Could Long Naps Shorten Your Life?
WEDNESDAY, Aug. 26, 2020 (HealthDay News) -- A frequent need to nap could be a red flag for future heart problems and a higher risk of early death, a new analysis concludes.
Long naps lasting more than an hour are associated with a 34% elevated risk of heart disease and a 30% greater risk of death, according to the combined results of 20 previous studies.
Overall, naps of any length were associated with a 19% increased risk of premature death, a Chinese research team found. The study results were released Wednesday for presentation at the virtual annual meeting of the European Society of Cardiology.
"If you want to take a siesta, our study indicates it's safest to keep it under an hour," lead researcher Zhe Pan of Guangzhou Medical University said in a society news release. "For those of us not in the habit of a daytime slumber, there is no convincing evidence to start."
For their study, the researchers analyzed data from 20 studies involving more than 313,000 participants. About two in five people in the studies said they nap.
The investigators found that the connection was more pronounced in people aged 65 and older: These older folks had a 27% higher risk of death associated with napping and a 36% greater risk of heart disease. Women also had a stronger association between napping and poor health, with a 22% greater risk of death and a 31% greater risk of heart problems.
Interestingly, long naps were linked with an increased risk of death in people who sleep more than six hours a night. That would seem to rule out poor sleep as an explanation for the increased risk of death and heart health issues.
Adults who get less than seven hours of sleep each night are more likely to say they've had a heart attack, according to the U.S. Centers for Disease Control and Prevention. Poor sleep also has been linked to high blood pressure, type 2 diabetes and obesity, all of which increase the risk of heart disease, heart attack and stroke.
Pan speculated that long naps might affect the body because they are associated with higher levels of inflammation.
But heart health experts said that just because you're sleeping through the night doesn't mean you've gotten a good night's sleep -- something for which this study doesn't account.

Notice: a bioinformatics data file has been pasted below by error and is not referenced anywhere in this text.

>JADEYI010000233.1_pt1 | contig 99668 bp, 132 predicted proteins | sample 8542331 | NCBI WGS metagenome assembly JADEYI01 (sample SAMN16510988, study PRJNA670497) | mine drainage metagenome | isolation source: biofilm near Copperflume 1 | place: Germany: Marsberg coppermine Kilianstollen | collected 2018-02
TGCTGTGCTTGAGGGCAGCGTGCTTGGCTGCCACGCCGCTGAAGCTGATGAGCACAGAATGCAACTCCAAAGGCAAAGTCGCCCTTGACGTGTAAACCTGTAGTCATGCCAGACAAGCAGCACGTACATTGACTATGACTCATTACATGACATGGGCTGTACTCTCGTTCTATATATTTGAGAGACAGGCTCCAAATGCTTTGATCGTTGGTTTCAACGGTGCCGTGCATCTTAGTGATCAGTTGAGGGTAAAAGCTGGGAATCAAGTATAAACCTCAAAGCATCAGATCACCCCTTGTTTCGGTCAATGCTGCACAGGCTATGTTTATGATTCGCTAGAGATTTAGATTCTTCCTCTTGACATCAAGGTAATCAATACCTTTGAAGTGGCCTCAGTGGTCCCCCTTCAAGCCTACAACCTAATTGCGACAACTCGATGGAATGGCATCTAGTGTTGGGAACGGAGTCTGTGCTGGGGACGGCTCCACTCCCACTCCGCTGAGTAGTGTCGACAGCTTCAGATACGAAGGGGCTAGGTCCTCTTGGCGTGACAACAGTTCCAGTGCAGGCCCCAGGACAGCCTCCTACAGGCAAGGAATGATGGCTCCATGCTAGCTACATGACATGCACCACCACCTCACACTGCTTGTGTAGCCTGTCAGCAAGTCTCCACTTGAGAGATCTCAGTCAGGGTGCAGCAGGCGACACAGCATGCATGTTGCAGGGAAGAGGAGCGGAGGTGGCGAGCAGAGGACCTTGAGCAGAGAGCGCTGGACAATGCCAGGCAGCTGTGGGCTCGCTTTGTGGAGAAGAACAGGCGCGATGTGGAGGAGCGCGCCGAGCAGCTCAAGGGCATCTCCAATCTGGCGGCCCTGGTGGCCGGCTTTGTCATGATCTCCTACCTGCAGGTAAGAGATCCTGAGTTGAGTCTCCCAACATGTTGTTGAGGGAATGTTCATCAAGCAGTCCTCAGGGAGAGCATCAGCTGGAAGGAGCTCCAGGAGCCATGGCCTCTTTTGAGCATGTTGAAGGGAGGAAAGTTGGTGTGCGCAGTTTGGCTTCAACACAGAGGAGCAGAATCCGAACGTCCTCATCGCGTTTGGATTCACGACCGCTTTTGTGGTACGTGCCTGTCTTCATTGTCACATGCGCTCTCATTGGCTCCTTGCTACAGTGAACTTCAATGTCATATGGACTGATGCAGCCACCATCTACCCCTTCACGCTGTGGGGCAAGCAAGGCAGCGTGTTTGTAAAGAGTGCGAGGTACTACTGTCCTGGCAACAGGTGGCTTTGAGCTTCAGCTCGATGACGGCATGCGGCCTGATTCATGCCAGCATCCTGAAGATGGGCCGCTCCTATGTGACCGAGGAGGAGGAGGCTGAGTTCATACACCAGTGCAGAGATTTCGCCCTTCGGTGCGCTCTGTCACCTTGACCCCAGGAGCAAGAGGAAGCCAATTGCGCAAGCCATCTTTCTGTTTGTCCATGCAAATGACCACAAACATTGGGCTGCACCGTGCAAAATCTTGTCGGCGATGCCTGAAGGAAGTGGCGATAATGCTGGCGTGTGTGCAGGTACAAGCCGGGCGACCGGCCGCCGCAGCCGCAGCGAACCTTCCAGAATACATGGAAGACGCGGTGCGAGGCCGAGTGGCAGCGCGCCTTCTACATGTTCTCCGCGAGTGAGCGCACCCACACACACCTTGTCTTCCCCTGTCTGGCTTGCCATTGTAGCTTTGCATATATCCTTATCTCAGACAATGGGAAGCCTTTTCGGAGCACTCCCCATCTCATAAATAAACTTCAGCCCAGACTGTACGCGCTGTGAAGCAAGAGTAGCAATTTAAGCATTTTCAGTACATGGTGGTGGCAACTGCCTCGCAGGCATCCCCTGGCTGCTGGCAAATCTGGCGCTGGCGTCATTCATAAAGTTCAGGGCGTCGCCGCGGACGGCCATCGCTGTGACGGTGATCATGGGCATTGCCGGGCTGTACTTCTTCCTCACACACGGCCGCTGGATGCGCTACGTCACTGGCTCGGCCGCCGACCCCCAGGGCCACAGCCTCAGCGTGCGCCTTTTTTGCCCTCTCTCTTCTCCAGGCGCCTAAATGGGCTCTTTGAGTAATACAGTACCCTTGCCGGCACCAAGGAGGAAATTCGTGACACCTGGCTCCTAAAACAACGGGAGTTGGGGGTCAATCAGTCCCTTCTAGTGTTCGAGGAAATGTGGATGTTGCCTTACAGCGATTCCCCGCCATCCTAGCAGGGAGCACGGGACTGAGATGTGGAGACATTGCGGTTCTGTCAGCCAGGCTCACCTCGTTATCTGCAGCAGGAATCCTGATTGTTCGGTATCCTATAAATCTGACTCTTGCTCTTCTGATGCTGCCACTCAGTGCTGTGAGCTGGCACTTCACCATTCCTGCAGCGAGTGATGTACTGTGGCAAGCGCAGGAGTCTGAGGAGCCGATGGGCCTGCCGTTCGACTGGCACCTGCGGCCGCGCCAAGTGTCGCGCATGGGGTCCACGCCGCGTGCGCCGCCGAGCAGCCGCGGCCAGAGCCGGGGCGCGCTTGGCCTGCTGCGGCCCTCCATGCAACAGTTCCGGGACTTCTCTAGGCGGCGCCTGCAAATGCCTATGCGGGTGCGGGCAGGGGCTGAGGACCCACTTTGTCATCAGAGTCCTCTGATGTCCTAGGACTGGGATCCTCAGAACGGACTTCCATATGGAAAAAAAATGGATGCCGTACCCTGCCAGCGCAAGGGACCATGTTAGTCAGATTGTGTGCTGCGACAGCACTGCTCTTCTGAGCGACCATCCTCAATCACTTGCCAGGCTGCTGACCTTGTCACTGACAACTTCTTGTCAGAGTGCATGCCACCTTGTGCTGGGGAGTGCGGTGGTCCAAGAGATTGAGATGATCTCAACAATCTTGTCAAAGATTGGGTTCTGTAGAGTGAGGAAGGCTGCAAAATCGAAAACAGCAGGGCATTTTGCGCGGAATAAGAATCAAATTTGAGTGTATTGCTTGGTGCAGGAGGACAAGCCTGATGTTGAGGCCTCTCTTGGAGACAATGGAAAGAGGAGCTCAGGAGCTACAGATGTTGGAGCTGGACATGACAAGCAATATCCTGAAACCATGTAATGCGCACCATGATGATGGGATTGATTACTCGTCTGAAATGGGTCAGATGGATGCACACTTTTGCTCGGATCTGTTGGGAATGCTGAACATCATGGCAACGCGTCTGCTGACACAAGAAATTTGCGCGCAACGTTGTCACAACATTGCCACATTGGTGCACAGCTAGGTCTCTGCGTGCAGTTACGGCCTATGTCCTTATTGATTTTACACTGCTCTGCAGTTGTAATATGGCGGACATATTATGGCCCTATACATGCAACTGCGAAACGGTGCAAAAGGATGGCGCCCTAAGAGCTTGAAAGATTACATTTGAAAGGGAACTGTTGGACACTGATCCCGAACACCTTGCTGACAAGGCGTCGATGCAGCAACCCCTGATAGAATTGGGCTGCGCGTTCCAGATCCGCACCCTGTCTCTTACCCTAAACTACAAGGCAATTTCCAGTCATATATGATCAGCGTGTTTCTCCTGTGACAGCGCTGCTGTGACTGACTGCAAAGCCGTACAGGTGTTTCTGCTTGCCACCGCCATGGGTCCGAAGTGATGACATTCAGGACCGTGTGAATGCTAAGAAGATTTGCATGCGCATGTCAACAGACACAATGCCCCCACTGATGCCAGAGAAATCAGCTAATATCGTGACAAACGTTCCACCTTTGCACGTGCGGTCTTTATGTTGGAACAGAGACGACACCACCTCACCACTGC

Regarding how well you're resting at night, napping "might be a sign that there's something else going on," said Dr. Nieca Goldberg, a cardiologist and director of the NYU Langone Center for Women's Health, in New York City.
"What kind of sleep were these individuals getting?" Goldberg said of the study participants. "Were they waking up at night? Did they have sleep apnea?"
Dr. Matthew Tomey, a cardiologist with Mount Sinai Morningside in New York City, agreed that these folks might be suffering from poor sleep.
"Some people take naps as a matter of habit, or they take a power nap," Tomey said. "For others, they're taking potentially longer naps during the daytime because of too little or too poor quality sleep at night."
People should take a nap when they feel like it, but if they regularly need naps that could be a sign of trouble, Tomey said.
"If they notice that they feel excessively sleepy during the daytime, needing multiple or long naps, that's a wake-up call to pay attention to the quality and quantity of their nighttime sleep," he added.
People who frequently nap should talk with their doctor about their sleep issues, since they might be suffering from sleep apnea or some other issue that disrupts quality sleep, Tomey and Goldberg said.
Good sleep habits, according to the CDC, include:
Sticking to a regular sleep schedule.
Getting enough natural light during the day, to positively influence brain chemicals related to sleep.
Exercising regularly, but not within a few hours of bedtime.
Avoiding artificial light near bedtime.
Keeping your bedroom cool, dark and quiet.
The U.S. Centers for Disease Control and Prevention has more about sleep and heart health.
SOURCES: Nieca Goldberg, MD, cardiologist and director, NYU Langone Center for Women's Health, New York City; Matthew Tomey, MD, cardiologist, Mount Sinai Morningside, New York City; European Society of Cardiology, annual meeting, Aug. 26, 2020